Financial Freedom: 4 Money Saving Strategies

by Andy Hough

Trying to save money on your own can be difficult, especially if you don’t have a solid support system, or the tools to help with your personal finance success. Read on for four money saving strategies that can jump start your financial freedom.

The Buddy System

Sticking to a budget can be problematic when your friends are less-than-thrifty. One solid way of saving money is to get a friend on board so that you’re both working toward a common goal. Say a friend of yours needs to save $1,000 to attend his sister’s wedding 6 months from now. And perhaps you’re working on cutting out impulse spending in order to save enough to put new tires on your car before winter. Hold one another accountable, touch base on your savings goals – and use each other for support. If you feel that spending urge coming on, text or call up your friend talk through it.

The Envelope System

The envelope system is based on a simple method for paying all your bills and expenses each month in cash, and not touching what you’ve budgeted for savings or annual expenses like car insurance. First step: create a budget and write down exactly what you have to spend on each living expense line item, bill or payment. Take one regular letter-sized envelope for each expense you’ve defined on your personal budget and write on the front of the envelope “Groceries” “Medical Bills” “Fuel” and so on. Be sure to include an envelope for entertainment or “Fun” if you do spend money on things other than paying bills (Come on… don’t we all?) Each payday you will take out only as much cash as the total of all the envelopes. Fill each with the allotted amount, and pay your expenses from there. When the money’s gone, it’s gone. Note: it may not be convenient to pay major bills like the mortgage payment or car payment in cash – but you can set these items up as automatic withdrawals and plan around it.

Ghost Account

Keeping a ghost account or a “cushion” in your checking account is one way some people save money – by acting as if the funds in those accounts just don’t exist. A ghost account can work really well if you have automatic deposit for your paycheck, and you send a pre-specified amount to the ghost account each month, before it can be spent elsewhere. Most people find that keeping the checkbook for this account – or account card, debit card, ATM card – in a lock box or stashed away somewhere is the best way to go so that you’re not tempted to spend the funds in the account. The “cushion” concept can work as well – as long as you’re able to completely ignore the accumulated funds … and as long as you make the commitment to continually upping the amount of your cushion. Gradually adding any extra to the cushion amount is important.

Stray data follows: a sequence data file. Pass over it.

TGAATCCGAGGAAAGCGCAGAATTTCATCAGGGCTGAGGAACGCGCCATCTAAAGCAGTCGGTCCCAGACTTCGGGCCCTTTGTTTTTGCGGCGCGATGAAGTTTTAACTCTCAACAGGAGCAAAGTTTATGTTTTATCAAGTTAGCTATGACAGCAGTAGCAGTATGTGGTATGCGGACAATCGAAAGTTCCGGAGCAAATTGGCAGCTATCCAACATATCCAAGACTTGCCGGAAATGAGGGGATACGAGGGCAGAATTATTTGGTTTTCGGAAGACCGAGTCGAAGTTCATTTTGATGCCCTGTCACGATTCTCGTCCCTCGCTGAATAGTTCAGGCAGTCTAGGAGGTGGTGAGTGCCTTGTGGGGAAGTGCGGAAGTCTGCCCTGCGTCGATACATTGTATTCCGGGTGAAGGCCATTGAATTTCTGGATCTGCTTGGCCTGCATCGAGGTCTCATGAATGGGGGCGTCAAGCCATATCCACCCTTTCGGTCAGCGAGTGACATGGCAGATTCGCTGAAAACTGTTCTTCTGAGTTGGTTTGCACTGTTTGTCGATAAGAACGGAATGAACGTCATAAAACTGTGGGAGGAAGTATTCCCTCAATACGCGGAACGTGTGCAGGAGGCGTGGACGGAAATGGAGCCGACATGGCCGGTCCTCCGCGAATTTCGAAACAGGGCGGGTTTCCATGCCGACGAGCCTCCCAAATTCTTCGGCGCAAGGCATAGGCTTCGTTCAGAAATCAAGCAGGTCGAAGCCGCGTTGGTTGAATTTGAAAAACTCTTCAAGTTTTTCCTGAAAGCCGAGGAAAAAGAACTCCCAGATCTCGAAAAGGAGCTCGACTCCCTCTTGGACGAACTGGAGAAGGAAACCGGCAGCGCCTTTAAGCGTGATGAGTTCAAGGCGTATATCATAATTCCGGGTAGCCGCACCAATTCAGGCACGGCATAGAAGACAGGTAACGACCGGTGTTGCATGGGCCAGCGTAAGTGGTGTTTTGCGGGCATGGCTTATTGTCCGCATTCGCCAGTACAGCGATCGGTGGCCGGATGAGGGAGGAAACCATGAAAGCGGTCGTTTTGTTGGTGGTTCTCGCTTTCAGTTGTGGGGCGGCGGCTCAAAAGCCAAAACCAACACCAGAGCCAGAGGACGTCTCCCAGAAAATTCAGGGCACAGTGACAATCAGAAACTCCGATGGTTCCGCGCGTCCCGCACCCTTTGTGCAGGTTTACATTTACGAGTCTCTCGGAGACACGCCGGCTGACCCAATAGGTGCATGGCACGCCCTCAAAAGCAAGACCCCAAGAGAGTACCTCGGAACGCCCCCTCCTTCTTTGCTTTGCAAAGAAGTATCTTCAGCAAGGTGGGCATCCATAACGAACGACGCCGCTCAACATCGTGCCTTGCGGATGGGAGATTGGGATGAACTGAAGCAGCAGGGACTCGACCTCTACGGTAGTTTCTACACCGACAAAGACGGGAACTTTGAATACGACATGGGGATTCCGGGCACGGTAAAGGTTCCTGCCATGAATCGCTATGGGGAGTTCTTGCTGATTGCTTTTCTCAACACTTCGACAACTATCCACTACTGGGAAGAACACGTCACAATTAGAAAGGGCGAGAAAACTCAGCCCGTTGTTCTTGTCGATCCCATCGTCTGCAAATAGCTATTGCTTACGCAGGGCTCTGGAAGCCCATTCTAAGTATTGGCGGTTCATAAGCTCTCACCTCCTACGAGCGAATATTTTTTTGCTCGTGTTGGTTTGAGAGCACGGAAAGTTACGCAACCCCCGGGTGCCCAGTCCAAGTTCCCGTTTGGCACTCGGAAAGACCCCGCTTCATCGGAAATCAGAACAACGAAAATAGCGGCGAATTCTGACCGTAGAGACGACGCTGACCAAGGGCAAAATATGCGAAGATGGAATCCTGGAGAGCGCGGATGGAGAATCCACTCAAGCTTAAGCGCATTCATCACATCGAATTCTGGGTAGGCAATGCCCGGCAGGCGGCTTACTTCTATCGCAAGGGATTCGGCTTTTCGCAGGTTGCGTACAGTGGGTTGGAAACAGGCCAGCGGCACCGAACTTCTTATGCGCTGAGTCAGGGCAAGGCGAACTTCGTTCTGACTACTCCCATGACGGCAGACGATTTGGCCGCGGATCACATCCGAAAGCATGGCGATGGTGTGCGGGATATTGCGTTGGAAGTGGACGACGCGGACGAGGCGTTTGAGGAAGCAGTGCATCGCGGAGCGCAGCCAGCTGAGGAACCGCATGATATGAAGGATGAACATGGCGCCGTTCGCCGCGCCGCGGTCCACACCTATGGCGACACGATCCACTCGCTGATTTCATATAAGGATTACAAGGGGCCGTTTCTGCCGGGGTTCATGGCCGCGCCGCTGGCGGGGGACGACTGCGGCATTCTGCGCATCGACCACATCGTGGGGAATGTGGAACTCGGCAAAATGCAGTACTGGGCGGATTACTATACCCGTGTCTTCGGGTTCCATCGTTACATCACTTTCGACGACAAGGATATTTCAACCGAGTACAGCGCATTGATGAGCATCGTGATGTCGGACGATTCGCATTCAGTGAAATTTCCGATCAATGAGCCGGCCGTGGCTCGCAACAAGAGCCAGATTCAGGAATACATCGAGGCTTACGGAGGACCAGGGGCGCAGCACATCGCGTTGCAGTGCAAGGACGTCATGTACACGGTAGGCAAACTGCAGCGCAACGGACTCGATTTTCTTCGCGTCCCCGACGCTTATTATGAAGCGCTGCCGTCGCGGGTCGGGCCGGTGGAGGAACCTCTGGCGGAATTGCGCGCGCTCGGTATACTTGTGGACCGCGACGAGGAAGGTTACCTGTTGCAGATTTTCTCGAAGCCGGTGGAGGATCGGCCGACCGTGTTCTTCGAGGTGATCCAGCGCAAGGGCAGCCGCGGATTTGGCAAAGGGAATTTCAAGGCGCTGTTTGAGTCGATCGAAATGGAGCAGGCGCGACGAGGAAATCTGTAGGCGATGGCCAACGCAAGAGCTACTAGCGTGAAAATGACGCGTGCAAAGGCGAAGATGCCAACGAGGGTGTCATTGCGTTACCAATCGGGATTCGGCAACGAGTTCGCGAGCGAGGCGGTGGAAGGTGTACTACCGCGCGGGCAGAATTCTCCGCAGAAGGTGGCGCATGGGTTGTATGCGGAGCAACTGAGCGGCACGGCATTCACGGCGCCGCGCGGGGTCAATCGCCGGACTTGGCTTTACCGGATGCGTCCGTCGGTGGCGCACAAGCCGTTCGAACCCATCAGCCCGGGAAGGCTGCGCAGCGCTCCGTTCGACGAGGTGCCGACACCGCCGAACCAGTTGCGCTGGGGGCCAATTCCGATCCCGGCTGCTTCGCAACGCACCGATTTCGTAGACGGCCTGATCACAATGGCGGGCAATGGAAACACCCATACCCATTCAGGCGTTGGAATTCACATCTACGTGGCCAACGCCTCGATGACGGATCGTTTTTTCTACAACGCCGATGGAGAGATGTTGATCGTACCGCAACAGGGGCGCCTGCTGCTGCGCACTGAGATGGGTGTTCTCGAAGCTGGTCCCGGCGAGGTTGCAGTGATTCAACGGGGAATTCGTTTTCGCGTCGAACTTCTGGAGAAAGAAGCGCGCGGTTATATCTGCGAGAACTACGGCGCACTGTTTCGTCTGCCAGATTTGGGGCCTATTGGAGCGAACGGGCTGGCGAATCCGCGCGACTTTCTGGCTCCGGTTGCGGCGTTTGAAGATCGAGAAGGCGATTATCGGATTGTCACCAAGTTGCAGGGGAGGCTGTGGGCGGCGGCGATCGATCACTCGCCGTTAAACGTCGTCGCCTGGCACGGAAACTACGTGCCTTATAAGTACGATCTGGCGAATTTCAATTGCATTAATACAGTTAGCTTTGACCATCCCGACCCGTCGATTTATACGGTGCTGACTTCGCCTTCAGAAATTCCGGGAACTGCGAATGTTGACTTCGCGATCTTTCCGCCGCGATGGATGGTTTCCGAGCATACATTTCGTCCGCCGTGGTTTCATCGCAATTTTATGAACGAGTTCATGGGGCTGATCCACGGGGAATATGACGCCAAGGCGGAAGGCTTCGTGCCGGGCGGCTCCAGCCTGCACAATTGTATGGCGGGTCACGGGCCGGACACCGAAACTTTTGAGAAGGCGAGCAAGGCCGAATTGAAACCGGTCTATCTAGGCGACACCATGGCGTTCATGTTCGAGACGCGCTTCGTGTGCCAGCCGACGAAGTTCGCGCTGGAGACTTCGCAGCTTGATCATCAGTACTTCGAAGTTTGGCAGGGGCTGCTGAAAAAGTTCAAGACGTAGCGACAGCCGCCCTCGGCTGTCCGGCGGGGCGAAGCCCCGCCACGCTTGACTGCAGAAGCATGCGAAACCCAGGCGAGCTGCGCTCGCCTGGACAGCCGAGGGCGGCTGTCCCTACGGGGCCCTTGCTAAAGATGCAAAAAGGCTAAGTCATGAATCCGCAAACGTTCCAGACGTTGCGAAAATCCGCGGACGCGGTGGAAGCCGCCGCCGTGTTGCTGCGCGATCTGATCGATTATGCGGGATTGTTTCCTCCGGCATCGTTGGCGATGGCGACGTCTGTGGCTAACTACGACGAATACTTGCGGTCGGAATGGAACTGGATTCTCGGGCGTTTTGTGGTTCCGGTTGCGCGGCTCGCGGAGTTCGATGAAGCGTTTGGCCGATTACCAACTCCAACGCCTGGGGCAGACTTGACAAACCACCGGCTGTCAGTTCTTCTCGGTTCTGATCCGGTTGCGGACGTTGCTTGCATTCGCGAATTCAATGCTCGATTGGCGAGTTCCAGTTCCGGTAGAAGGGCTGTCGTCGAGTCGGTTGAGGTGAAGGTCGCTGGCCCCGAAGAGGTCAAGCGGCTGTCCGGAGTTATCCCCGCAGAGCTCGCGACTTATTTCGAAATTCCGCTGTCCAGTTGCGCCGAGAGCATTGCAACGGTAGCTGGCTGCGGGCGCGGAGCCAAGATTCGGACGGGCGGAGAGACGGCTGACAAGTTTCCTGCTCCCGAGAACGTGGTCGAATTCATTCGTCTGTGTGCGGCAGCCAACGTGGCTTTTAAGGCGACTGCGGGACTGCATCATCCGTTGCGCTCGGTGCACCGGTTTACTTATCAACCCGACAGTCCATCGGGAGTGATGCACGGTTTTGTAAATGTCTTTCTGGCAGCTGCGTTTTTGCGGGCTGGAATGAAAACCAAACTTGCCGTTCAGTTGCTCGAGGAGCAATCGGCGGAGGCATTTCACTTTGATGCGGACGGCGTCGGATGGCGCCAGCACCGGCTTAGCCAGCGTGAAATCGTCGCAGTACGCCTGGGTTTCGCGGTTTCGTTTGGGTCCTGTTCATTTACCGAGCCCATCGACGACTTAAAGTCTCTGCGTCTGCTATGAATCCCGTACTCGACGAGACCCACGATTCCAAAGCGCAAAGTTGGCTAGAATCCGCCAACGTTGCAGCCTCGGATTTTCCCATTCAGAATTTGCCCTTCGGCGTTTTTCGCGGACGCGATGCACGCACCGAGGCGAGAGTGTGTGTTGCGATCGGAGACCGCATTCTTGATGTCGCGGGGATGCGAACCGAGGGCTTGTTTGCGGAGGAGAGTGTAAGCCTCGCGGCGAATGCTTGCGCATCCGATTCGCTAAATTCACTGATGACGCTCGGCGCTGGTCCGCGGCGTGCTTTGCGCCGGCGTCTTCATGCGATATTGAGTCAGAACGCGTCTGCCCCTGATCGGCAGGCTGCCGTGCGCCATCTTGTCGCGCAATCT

Personal Finance Software

Online personal finance sites like Mint.com and Adaptu and Money Strands have made it easy to create your budget for free – and stick to it every day using your Smart phone or via computer. The apps for these services can tie directly to your bank account, or even a PayPal account, and are consistently updated so that you can track exactly where you stand. There are user forums and articles from the pro’s to help you stay on target and have a solid support system. Trusted sources like CNET also maintain a wide variety of personal finance freeware, spreadsheets and the like. Paid versions of software for your computer like Quicken and QuickBooks are great if you’re looking to manage your finances with all the bells and whistles… without an internet connection. These programs can be used as standalone budgeting applications, or go online to sync with bank accounts and investment accounts.

Overall, knowing where your financial weaknesses are can be the first step in successful money management. Coming up with a budget and a success strategy for your family is easy – especially with so many options to help you stay on track.

What strategies do you use to track your finances and stay on track with your budget?

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